Right-clicking doesn't work here (yet?) so we'll have to go old-school. Select the name of your action, then go to the Actions panel submenu and choose Duplicate. (Pro tip: The super-secret menu-free way is to drag your action to the New icon. Works with layers, channels and paths too.)
Duplicating tricks can be fun.
You'll want to rename it, so double-click the name of the copy, then change the words 'landscape copy' to 'portrait'. Next, let's fix this action so that it does the right thing for a portrait-oriented image.
And ready to change the new copy.
Open one of your portrait images in Photoshop. It's easy to re-record a step in an action; all you need to do is double-click it. While this action would have been simple to redo from scratch, more complex actions are definitely easier to change this way.
Double-click the Image Size step in your new portrait action, then change the height to 1000 pixels and press OK.
Image size first.
Next, double-click the Canvas Size step, hold the Option key to turn the Cancel button into a Reset button, then press it. Change the width to 1000 and the units to pixels. Press OK.
Canvas size second.
We don't need to change the rest of the action, so close without saving.
To make the magic happen, we'll need to place a new Conditional into a new Action. In the Actions panel, press the New icon to create another new action, and call it '1000px square'. Press Record, but immediately stop recording. With the new action still selected, choose Insert Conditional from the Action panel submenu.
Let's get that Conditional in there.
In the resulting dialog, choose 'Document is Landscape' from the If Current menu, then choose your 'landscape' under 'Then Play Action' and 'portrait' under 'Else Play Action' in turn.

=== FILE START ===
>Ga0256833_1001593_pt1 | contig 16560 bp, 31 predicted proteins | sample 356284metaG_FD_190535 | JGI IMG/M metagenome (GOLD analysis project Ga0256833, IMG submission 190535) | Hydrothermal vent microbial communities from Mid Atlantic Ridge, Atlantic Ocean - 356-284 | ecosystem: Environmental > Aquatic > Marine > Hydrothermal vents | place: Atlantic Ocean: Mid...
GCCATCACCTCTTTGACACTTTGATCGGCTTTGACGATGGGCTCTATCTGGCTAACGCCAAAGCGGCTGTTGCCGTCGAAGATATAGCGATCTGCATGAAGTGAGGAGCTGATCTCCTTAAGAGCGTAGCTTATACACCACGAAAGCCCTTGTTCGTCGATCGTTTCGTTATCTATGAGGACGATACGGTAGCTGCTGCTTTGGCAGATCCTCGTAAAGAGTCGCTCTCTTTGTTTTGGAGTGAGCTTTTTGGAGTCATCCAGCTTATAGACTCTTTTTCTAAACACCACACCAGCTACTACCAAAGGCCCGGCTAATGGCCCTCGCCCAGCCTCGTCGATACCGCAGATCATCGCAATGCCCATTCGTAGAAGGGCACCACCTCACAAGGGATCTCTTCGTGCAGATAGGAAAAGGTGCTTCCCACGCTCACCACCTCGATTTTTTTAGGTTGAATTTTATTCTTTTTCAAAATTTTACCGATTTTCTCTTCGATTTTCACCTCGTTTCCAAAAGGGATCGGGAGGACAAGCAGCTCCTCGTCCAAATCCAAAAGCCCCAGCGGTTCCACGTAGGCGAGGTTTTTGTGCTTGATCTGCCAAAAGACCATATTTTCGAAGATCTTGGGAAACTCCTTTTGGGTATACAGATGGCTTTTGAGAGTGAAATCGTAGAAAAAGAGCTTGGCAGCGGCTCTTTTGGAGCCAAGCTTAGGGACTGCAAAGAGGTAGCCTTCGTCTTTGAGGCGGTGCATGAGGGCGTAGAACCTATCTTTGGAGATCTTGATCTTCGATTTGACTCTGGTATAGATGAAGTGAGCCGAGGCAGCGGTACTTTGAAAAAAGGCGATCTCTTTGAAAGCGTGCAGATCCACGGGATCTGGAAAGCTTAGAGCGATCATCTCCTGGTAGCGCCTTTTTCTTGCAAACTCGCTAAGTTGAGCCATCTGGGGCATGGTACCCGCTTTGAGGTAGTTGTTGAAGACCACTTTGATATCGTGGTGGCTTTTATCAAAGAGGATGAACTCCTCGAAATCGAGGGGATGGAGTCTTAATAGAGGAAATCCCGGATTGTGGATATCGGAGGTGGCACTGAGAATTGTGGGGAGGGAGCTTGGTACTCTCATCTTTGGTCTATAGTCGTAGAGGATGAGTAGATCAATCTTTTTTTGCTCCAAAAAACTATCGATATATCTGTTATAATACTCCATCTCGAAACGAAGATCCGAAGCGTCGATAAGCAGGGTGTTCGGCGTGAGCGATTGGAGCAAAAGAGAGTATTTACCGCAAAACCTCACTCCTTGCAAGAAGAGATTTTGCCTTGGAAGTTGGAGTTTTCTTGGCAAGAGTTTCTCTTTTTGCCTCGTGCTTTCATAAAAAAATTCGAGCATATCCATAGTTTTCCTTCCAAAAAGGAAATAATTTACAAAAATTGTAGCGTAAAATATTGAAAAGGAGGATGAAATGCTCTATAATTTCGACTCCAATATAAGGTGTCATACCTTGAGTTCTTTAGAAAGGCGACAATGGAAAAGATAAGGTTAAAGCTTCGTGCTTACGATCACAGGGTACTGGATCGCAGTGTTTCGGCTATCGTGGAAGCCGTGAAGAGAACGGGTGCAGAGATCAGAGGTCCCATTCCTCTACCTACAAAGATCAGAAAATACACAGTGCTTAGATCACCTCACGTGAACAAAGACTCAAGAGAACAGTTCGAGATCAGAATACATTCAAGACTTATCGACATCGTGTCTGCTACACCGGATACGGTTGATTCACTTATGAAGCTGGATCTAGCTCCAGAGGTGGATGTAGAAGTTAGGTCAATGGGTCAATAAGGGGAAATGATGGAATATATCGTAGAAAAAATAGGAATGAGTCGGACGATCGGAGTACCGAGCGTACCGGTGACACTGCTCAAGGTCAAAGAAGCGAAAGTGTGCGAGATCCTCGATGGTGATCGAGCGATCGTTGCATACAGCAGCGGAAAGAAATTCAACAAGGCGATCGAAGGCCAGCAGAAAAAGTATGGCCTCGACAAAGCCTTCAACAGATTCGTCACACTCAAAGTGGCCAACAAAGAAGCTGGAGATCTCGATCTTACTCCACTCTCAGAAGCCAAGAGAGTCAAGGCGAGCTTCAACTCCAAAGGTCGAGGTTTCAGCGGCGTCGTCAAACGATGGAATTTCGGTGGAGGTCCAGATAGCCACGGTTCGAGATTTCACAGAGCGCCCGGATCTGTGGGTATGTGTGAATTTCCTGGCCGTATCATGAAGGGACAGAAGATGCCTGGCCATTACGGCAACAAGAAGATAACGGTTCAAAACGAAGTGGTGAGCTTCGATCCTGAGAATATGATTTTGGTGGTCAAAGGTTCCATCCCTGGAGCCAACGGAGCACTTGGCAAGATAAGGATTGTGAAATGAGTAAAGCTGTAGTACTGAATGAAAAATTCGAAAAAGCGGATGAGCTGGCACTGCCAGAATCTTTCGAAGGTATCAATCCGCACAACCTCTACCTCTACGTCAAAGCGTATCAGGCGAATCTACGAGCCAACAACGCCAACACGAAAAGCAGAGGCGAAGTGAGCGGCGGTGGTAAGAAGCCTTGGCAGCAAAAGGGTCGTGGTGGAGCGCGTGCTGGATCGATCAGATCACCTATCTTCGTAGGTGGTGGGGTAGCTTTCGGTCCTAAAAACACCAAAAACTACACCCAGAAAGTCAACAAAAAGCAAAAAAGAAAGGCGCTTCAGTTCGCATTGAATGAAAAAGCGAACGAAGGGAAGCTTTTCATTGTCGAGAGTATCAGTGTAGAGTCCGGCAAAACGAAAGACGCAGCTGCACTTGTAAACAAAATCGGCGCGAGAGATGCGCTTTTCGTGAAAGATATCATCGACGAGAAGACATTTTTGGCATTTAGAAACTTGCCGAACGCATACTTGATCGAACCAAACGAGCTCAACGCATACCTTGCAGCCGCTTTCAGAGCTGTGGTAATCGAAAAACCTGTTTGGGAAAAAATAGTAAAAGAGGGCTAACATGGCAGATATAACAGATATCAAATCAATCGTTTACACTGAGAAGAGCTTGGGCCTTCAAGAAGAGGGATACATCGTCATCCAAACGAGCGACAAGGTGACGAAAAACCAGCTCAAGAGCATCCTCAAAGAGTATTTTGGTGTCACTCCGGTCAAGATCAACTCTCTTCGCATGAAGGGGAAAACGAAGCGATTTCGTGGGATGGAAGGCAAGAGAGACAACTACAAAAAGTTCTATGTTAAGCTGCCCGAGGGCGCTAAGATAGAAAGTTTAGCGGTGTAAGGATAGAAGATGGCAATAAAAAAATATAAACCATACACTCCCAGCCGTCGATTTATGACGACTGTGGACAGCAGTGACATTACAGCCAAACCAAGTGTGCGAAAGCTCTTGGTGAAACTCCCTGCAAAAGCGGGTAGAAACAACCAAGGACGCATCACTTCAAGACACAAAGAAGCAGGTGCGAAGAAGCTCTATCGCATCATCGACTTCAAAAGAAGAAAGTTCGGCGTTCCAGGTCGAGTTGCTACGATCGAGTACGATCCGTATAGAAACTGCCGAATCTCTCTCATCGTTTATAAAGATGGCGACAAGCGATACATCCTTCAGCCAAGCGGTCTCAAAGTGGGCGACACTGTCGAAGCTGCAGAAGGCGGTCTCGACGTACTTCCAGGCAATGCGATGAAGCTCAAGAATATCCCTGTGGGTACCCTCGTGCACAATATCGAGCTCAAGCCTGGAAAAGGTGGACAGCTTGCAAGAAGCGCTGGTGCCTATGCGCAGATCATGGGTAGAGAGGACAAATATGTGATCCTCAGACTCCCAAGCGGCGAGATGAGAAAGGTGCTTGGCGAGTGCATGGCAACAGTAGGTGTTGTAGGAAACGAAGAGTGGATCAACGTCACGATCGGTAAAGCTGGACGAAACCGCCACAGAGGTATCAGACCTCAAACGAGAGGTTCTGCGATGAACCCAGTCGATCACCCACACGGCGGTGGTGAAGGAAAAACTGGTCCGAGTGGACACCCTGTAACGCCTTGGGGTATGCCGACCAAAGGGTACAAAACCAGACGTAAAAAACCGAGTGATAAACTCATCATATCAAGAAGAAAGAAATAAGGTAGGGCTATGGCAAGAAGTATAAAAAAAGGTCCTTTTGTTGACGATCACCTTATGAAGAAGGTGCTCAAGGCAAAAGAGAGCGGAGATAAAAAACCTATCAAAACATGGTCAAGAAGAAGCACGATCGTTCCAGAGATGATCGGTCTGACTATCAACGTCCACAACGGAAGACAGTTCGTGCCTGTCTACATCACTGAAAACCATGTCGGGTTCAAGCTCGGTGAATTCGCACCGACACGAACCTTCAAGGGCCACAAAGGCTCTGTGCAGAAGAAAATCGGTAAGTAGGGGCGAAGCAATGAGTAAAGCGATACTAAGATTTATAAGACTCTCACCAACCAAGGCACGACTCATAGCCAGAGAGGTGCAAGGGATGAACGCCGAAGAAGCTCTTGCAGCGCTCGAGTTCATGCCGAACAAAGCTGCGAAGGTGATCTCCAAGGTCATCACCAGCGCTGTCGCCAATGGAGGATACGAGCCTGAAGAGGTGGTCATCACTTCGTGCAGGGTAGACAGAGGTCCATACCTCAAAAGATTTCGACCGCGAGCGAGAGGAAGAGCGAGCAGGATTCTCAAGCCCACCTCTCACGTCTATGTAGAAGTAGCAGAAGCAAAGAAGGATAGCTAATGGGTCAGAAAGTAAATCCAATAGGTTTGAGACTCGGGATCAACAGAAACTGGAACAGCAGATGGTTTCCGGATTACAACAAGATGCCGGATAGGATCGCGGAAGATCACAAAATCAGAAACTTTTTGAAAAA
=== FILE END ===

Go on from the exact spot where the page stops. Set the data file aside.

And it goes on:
The 'Then Play Action item is, of course, your 'landscape' action.
None of our actions include any Open commands, so we'll set off the action using batch processing instead. Make sure your '1000px square' action is selected in the Actions panel, then choose File > Automate > Batch. In the Source section, choose Folder if necessary, then press the Choose button and locate the folder containing your source files. For safety, tick the two options that start with 'Suppress'.
Something like this.
Destination can be safely left as 'none' because we used Save for Web during recording. Save for Web automatically assigns names based on the existing source files. However, if you're not trying to save for the web, you could omit those steps from the recorded actions and use the Save and Close option in the Destination section.
Finally, press OK.
Each image will be opened, processed nearly instantly and saved in the destination 'output' folder on the desktop. The original files remain untouched, while the newly created files have black borders around the outside. If you've never seen this trick before, it's like dark magic.
And you're done!
If you regularly process images in Photoshop, you really should be using actions as much as possible. The difference now is that you can deal with many different kinds of images effectively, rather than having to manually process or sort your images beforehand. If you come up with any interesting recipes, please share them in the comments. Good luck!